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Kawasaki’s Robot Ibex: Can It Be Tamed?

It’s got wheels, legs, horns, handlebars—and a possible penchant for cargo

3 min read
Kawasaki’s Robot Ibex: Can It Be Tamed?
Kawasaki Robotics via ITmedia

This is Bex. It is, as near as I can tell, a robotic ibex, designed by Kawasaki and inspired by the fiercely horny species of goat native to many mountainous regions of Africa and Eurasia. Bex made its first appearance at iREX this week in Japan, and we should talk about why a Kawasaki robot ibex now exists, besides, of course, the simple fact that it’s just so darn fun to say out loud.

Kawasaki has been working on a “Robust Humanoid Platform” (RHP) called Kaleido since 2015, and Bex is a “friend” of that program. Masayuki Soube, who is in charge of development of the RHP, was interviewed recently on Kawasaki Robotics’ website about the Bex program. The conversation was conducted in Japanese. What follows (in italics) are Google Translate’s best attempts at rendering Soube’s observations into workable English:

Through the development of Kaleido, we felt the difficulty of biped robots. Because humanoid robots have the same shape as humans, they are highly versatile, with the potential to do everything that humans can ultimately do. However, it will take a long time to put it to practical use. On the other hand, we are also developing a self-propelled service robot that moves on wheels, but legs are still suitable for moving on rough terrain rather than wheels. So, halfway between humanoid robots and wheeled robots, [we] wondered if there was an opportunity. That’s why we started developing Bex, a quadruped walking robot. We believe that the walking technology cultivated in the development of humanoid robots can definitely be applied to quadruped walking robots.

It's worth noting that Bex appears to have a hybrid mobility system, with knee wheels that it can kneel on to move more quickly on smooth and level surfaces. It’s also worth noting that Bex has a seat and handlebars (!), and it can carry up to 100 kilograms.

Rather than committing Bex to human hauling, Kawasaki had sadly settled on more practical applications, according to Masayuki Soube:

First of all, Bex can carry light cargo, such as transporting materials at a construction site. The other application is inspection. In a vast industrial plant, Bex can look around and images from its camera can be remotely checked to see what the instruments are doing. Bex can also carry crops harvested by humans on farmland.

Although the base of Bex is a legged robot, the upper body of Bex is not fixed and we are thinking of adapting it according to the application. If it is a construction site, we will form a partnership with the construction manufacturer, and if it is a plant, we will form a partnership with the plant manufacturer and leave the upper body to us. Kawasaki Heavy Industries will focus on the four legs of the lower body and want to provide it as an open innovation platform.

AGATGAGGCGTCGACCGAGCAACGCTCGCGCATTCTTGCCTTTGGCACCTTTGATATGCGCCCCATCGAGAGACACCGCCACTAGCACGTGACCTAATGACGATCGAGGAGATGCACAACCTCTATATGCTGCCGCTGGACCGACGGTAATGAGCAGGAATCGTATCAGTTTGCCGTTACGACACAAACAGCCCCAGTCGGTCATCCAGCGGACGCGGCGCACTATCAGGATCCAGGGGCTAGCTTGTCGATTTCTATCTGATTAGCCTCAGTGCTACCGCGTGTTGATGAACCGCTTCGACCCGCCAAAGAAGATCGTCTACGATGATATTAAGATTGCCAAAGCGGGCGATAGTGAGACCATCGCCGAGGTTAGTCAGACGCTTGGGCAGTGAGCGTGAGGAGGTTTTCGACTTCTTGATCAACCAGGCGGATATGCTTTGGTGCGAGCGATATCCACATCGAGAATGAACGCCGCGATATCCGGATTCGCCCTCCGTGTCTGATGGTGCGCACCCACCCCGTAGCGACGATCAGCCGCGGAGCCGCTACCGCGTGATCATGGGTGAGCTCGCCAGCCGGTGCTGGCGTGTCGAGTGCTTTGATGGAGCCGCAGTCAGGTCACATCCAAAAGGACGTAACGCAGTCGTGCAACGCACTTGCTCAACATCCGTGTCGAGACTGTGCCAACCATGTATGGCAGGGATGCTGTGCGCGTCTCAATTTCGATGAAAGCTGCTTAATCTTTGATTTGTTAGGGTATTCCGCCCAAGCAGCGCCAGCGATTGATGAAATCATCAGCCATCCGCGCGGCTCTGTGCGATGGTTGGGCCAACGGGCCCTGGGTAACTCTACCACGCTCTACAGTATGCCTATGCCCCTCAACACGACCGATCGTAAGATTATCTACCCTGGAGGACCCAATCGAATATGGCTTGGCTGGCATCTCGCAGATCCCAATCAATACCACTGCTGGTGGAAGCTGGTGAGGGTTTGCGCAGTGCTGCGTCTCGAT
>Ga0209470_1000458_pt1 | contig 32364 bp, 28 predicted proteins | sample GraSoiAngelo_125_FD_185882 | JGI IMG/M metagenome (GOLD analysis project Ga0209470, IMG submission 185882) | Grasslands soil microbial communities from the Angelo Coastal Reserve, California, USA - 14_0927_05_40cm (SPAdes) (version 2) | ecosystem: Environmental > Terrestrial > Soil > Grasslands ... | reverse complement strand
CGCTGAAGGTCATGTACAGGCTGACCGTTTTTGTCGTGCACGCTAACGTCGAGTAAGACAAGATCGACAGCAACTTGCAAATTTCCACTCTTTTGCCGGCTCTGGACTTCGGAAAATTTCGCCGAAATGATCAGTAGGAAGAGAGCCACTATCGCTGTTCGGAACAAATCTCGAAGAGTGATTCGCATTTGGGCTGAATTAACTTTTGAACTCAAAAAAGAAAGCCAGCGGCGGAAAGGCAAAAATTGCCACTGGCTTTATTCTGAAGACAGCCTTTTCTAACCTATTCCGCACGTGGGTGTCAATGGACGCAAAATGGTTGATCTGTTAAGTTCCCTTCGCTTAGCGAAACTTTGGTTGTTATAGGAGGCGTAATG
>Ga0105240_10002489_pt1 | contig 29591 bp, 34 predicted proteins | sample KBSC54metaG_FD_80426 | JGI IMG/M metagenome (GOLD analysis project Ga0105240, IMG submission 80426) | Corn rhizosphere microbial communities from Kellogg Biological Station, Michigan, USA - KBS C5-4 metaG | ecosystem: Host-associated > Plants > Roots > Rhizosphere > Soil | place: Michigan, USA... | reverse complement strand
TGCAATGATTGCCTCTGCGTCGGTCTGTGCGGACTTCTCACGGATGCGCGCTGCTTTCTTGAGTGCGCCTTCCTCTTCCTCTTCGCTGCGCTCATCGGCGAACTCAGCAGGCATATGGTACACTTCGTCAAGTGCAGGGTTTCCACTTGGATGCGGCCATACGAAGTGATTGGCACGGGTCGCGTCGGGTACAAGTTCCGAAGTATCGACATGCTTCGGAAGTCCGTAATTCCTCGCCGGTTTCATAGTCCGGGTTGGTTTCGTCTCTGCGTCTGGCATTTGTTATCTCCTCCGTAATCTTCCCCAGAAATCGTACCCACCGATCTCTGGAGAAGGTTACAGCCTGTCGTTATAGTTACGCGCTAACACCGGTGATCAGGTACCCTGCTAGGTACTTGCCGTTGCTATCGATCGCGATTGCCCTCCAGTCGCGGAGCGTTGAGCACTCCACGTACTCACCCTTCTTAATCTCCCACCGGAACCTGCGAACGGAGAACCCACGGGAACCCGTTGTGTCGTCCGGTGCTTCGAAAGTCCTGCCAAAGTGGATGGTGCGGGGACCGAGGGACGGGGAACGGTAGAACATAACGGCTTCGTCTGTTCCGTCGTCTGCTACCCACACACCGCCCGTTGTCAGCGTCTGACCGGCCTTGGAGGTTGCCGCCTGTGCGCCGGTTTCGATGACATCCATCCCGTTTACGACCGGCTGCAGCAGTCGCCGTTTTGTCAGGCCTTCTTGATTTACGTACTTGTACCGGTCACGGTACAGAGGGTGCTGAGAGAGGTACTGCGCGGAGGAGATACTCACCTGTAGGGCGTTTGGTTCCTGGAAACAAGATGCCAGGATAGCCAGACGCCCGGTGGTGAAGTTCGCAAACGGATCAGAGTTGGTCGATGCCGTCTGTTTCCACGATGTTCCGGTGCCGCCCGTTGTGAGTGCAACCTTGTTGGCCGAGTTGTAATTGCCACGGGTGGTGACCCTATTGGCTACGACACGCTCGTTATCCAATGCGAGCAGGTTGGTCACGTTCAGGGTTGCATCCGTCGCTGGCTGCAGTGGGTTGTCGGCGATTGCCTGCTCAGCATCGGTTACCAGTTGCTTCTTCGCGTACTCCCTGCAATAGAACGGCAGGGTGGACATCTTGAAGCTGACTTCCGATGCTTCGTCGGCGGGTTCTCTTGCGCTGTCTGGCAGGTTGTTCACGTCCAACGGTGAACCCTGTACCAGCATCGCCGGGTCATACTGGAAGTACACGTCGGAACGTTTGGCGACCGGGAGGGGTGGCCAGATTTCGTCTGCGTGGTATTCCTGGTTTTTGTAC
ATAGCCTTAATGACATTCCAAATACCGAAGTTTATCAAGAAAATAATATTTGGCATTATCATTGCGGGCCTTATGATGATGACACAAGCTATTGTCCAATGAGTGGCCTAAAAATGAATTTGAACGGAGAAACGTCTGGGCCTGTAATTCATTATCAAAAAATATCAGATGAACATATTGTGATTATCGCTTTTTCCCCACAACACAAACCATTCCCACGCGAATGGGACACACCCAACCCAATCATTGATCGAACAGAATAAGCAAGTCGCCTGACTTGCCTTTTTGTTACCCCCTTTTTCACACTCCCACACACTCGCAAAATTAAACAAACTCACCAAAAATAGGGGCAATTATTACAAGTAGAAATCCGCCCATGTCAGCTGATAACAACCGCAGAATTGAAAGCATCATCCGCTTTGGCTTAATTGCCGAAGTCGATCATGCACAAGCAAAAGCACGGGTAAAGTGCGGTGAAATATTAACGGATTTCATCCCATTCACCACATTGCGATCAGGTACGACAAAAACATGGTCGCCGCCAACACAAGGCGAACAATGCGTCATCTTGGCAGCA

Bex under development at Kawasaki RoboticsKawasaki Robotics

Kawasaki is certainly not the first company to be thinking about quadrupedal robots as inspection platforms. It’s also not the first to work on hybrid mobility for quadrupeds; in fact, I’m betting that Bex would have a lot of (literal) catching up to do in that space. But the idea of a quadrupedal cargo system is somewhat interesting—most quadrupeds consider cargo in terms of what useful payload they can carry, and typically those payloads are engineered around things like sensors, which don’t weigh all that much. Could Bex bring us back to the days of Boston Dynamics’ BigDog and LS3, where quadrupedal cargo haulers took a run at practicality? It would take a lot of work, but boy do I hope so. Big, powerful quadrupeds are super cool, especially if they have horns.

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How the U.S. Army Is Turning Robots Into Team Players

Engineers battle the limits of deep learning for battlefield bots

11 min read
Robot with threads near a fallen branch

RoMan, the Army Research Laboratory's robotic manipulator, considers the best way to grasp and move a tree branch at the Adelphi Laboratory Center, in Maryland.

Evan Ackerman

“I should probably not be standing this close," I think to myself, as the robot slowly approaches a large tree branch on the floor in front of me. It's not the size of the branch that makes me nervous—it's that the robot is operating autonomously, and that while I know what it's supposed to do, I'm not entirely sure what it will do. If everything works the way the roboticists at the U.S. Army Research Laboratory (ARL) in Adelphi, Md., expect, the robot will identify the branch, grasp it, and drag it out of the way. These folks know what they're doing, but I've spent enough time around robots that I take a small step backwards anyway.

This article is part of our special report on AI, “The Great AI Reckoning.”

The robot, named RoMan, for Robotic Manipulator, is about the size of a large lawn mower, with a tracked base that helps it handle most kinds of terrain. At the front, it has a squat torso equipped with cameras and depth sensors, as well as a pair of arms that were harvested from a prototype disaster-response robot originally developed at NASA's Jet Propulsion Laboratory for a DARPA robotics competition. RoMan's job today is roadway clearing, a multistep task that ARL wants the robot to complete as autonomously as possible. Instead of instructing the robot to grasp specific objects in specific ways and move them to specific places, the operators tell RoMan to "go clear a path." It's then up to the robot to make all the decisions necessary to achieve that objective.

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